Anyone looking to see the Hogwarts crew in a new light, rejoice: To honor the 20th anniversary of the Harry Potter series, Scholastic, the series’ longtime US publisher, will be releasing special editions of all seven entries with new cover illustrations by renowned illustrator Brian Selznick in July of 2018.
We need more ways to get art into public places like hospitals, nursing homes and schools.
It gets awfully dull sitting in a chair, staring out the window of her fifth-floor room at Roswell Park Comprehensive Cancer Center, said Angelic Banko.
The Grand Island mother of two boys, ages 3 and 5, has been hospitalized for 21 days to treat internal bleeding.
But just before lunch Tuesday, Banko got very excited. She knew what was coming.
Like clockwork every Tuesday, longtime Roswell volunteer Julie Legters rolls what’s known as a patient art cart up to Banko’s hospital room, chats and shows her various images of photographs, watercolor paintings and pencil drawings that are loaded onto an iPad. If she wants, Banko can pick out a work of art, and Legters will hang the framed original in her room.
As many as 65 other patients on two hospital floors of Roswell can do the same thing.
Water Street Tampa called Wednesday for artists to send in their ideas for a big piece of public art for the outdoor plaza between one of the $3 billion project’s office buildings and the new University of South Florida Morsani College of Medicine and Heart Institute.
The art should reflect Water Street Tampa’s focus on health, the environment, science and medicine, said Strategic Property Partners, the joint venture between Tampa Bay Lightning owner Jeff Vinik and Bill Gates’ Cascade Investment capital fund.
Turkish photographer Cuma Cevik organizes adventurous trips to a wide range of countries after being inspired to shoot incredible landscape photography around the world. Bringing along curious travelers, they set out on photo safaris to capture the magical landscapes of each setting. Interestingly, it was an early love of fine art that brought Cevik toward his current profession.
Initially interested in oil painting, he instead studied to become a social studies teacher when the art academy proved too costly. It was during university that he took up photography as a creative outlet. Upon graduation, he began traveling the world to shoot stunning outdoor photography. He was initially drawn to landscape photography thanks to the rich nature he was surrounded by in the Turkish city of Bolu, and the pull toward landscape photography has only grown stronger as he has continued to voyage around the world.
Specifically, the Arts & Culture app will take a selfie you shoot and run it through a database of artworks shared by institutions partnered with Google cultural program. Then, it will present you with the top matches, with a percentage that indicates how close a match it thinks you are.
I have a feeling we will be asking many more similar questions regarding AI soon.
I found these examples of robotically generated art and music to be polished and appealing. But something kept nagging at me: What happens in a world where effort and scarcity are no longer part of the definition of art?
A mass-produced print of the Mona Lisa is worth less than the actual Leonardo painting. Why? Scarcity—there’s only one of the original. But Amper churns out another professional-quality original piece of music every time you click “Render.” Elgammal’s AI painter can spew out another 1,000 original works of art with every tap of the enter key. It puts us in a weird hybrid world where works of art are unique—every painting is different—but require almost zero human effort to produce. Should anyone pay for these things? And if an artist puts AI masterpieces up for sale, what should the price be?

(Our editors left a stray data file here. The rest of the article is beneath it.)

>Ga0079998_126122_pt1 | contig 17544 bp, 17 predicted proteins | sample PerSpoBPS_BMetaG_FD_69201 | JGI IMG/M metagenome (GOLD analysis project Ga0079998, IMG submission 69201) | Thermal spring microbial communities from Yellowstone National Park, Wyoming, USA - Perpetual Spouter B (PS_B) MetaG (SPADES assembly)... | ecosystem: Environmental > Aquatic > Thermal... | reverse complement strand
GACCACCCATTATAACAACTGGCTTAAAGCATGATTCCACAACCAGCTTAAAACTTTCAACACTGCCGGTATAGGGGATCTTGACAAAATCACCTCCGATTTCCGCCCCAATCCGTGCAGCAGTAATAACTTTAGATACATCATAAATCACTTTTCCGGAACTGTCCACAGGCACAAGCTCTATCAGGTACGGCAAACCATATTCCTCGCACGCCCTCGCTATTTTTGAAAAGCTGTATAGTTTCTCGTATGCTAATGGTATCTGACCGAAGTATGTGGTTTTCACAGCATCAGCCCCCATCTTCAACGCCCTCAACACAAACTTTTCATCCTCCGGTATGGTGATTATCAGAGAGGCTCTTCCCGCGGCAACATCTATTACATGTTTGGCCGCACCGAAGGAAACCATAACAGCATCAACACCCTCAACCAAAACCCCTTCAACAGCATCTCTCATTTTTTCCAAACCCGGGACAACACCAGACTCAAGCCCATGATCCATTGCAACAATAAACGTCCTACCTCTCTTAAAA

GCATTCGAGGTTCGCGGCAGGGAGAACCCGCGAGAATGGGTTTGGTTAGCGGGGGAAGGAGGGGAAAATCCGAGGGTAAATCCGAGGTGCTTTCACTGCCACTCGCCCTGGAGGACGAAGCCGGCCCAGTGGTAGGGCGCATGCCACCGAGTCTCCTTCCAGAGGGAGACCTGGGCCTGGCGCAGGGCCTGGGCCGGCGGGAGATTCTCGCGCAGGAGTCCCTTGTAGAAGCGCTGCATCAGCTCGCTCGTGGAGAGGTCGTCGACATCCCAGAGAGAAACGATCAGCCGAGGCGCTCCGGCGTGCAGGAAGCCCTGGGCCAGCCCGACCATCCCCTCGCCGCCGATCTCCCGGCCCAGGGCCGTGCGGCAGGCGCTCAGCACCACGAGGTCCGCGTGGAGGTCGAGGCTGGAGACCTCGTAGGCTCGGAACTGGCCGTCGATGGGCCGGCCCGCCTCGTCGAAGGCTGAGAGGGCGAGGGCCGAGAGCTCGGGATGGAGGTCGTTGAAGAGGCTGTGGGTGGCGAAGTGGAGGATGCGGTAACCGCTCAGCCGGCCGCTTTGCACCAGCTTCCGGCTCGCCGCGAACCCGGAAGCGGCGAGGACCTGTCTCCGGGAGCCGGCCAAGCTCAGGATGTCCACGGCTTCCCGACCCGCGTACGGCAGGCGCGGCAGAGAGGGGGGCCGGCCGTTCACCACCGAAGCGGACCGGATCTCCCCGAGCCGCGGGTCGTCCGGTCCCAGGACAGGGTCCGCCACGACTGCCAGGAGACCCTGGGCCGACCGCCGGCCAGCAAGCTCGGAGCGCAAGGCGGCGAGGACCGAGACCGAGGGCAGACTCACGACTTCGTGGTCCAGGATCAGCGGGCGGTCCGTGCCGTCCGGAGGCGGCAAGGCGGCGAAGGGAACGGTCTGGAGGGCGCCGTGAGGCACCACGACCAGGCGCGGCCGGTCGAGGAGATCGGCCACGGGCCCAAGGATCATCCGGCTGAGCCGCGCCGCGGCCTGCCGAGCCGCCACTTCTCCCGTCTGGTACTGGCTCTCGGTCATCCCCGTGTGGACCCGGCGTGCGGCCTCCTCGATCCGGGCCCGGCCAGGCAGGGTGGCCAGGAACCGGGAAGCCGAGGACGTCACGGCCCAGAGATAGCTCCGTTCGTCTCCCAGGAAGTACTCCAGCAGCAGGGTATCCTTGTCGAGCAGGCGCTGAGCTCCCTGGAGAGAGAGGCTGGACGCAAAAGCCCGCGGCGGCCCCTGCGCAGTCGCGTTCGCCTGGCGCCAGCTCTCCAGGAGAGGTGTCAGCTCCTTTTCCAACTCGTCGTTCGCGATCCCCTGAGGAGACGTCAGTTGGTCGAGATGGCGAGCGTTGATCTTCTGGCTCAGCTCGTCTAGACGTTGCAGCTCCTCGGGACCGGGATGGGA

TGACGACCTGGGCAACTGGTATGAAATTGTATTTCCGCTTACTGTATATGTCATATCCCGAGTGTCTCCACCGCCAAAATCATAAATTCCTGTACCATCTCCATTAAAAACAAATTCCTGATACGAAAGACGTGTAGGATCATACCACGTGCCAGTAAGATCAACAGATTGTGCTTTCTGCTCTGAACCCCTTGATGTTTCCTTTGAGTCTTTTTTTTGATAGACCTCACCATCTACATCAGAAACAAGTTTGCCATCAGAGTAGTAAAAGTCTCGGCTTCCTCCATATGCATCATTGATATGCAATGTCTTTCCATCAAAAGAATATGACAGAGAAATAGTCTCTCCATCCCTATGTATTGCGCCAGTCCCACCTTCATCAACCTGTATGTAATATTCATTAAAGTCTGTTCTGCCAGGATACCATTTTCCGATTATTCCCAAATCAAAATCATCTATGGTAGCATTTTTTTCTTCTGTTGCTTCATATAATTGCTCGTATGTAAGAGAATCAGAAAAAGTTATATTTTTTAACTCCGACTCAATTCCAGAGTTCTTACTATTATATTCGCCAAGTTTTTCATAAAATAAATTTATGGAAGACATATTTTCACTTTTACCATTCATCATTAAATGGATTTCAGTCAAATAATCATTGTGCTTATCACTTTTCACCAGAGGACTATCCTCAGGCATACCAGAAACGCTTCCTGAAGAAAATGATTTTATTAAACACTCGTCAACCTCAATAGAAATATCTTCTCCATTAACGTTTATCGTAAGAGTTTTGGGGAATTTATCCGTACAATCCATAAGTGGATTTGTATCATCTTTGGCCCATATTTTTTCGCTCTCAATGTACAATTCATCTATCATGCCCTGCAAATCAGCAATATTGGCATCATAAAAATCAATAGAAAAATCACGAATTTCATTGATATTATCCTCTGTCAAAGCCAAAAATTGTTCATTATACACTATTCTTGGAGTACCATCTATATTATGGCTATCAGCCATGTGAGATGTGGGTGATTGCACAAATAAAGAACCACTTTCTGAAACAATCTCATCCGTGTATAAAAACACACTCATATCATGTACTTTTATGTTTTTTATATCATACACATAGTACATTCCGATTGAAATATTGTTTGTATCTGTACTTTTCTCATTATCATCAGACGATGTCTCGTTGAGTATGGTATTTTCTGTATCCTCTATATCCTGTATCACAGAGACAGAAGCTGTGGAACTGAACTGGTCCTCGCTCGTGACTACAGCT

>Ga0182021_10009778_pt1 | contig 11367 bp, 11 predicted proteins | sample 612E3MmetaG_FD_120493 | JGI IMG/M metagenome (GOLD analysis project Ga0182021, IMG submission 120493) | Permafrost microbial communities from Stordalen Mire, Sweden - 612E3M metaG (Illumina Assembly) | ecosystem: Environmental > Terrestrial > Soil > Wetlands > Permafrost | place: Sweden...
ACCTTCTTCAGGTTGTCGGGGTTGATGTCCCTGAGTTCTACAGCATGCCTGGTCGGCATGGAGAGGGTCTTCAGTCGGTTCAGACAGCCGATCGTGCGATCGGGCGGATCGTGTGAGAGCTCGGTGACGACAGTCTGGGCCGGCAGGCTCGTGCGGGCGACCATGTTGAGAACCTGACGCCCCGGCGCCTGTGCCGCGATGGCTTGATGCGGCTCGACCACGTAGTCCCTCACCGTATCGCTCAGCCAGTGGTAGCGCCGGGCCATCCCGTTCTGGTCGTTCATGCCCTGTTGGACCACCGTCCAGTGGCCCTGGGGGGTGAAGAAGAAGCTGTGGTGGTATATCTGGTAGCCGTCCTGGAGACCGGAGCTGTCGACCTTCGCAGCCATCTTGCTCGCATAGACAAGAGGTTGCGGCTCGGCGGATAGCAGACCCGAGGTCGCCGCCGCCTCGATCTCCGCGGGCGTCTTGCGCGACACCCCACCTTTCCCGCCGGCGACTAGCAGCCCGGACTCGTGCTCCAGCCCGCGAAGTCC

If you’re a famous drummer, how do you turn drumming into an art form that people can buy, collect and hang on their wall?
Ashlander Steve Smith, who was the drummer with the famed ’70s-80s rock group Journey (and still does the occasional tour with them), creates “art” by drumming for 10 or 20 seconds with lighted drumsticks, recording it with time-lapse photography, making an impression of the resulting image on canvas and signing it for fans and collectors.
This novel art form is sold with a lavish coffee table book on his work, which includes a write-up about the concept, style and feeling portrayed in each photo, with a vinyl LP of what’s being played.
If there’s one prerequisite to creativity, Birsel believes it’s a sense of fun, a “playful spirit,” unlike the mind-set that rote or analytical tasks usually demand. “When you’re in a playful mode, you’re less of afraid of making mistakes and you’re less judgmental, which is really key to any creative endeavor. That little voice in your head that says, ‘Well that’s a bad idea!’–it’s the worst possible friction to creativity.”
By playing with the stuff on your desk for 10 minutes, “You’re not trying to prove that you’re the most creative person in the room,” she adds, you’re just trying to silence that voice and start having fun.
We’ve started to bring together the best events and shows for creatives from around the UK – and a few major ones you might want to consider booking a trip to.
We’ve included exhibitions to inspire you, conferences to help build your skills and trade shows to learn about the latest technology that could help you push your work into new areas. We’ll be updating throughout the year as more events are announced, so keep checking back.
We kick off with 11 exhibitions, conferences, classes and festivals, starting with illustrator Sam Gilbey’s (work seen here) live art class in London.